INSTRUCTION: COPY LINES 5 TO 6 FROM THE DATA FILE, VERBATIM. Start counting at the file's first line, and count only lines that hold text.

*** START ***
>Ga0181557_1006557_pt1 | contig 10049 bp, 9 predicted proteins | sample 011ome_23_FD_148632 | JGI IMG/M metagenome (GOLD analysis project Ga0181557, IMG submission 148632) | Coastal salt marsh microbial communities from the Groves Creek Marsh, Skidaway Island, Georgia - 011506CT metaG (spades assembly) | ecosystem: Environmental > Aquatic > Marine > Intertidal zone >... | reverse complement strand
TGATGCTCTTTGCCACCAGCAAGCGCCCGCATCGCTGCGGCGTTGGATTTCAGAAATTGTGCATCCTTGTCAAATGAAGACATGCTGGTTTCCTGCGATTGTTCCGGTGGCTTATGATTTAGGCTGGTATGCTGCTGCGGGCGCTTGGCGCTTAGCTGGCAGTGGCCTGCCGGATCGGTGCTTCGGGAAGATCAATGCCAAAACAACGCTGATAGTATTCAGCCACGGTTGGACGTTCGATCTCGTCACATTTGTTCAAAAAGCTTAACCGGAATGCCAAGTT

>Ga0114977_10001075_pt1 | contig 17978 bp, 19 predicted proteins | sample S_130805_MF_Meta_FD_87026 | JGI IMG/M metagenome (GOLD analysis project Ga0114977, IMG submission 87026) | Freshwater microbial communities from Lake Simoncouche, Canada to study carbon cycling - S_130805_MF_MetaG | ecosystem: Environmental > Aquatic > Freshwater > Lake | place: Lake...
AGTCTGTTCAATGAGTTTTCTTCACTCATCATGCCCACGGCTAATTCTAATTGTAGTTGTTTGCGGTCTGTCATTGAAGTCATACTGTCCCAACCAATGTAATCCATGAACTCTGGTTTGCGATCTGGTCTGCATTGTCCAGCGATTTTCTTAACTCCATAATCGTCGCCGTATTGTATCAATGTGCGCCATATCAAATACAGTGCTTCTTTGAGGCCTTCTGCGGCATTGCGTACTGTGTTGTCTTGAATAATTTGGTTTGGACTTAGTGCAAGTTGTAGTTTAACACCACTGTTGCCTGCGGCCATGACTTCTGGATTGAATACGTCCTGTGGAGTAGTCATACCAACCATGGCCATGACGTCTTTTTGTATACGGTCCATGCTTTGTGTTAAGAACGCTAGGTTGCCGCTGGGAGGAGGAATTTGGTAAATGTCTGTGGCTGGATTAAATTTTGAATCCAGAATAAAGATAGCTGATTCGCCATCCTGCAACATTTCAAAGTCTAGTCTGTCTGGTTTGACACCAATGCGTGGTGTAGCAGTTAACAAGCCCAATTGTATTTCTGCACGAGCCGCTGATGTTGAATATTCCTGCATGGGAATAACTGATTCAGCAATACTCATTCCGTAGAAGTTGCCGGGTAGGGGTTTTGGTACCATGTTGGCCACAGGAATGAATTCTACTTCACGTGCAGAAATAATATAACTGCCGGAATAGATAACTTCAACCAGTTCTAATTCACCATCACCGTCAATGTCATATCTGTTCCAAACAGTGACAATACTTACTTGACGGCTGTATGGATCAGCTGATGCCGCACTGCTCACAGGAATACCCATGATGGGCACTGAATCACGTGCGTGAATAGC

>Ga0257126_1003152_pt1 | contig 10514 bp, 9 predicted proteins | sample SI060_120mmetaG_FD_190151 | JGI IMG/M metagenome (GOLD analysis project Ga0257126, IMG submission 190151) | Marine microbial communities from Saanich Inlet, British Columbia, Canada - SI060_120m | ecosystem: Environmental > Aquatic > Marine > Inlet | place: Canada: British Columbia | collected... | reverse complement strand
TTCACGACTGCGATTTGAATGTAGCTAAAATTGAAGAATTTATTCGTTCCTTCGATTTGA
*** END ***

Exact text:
>Ga0257126_1003152_pt1 | contig 10514 bp, 9 predicted proteins | sample SI060_120mmetaG_FD_190151 | JGI IMG/M metagenome (GOLD analysis project Ga0257126, IMG submission 190151) | Marine microbial communities from Saanich Inlet, British Columbia, Canada - SI060_120m | ecosystem: Environmental > Aquatic > Marine > Inlet | place: Canada: British Columbia | collected... | reverse complement strand
TTCACGACTGCGATTTGAATGTAGCTAAAATTGAAGAATTTATTCGTTCCTTCGATTTGA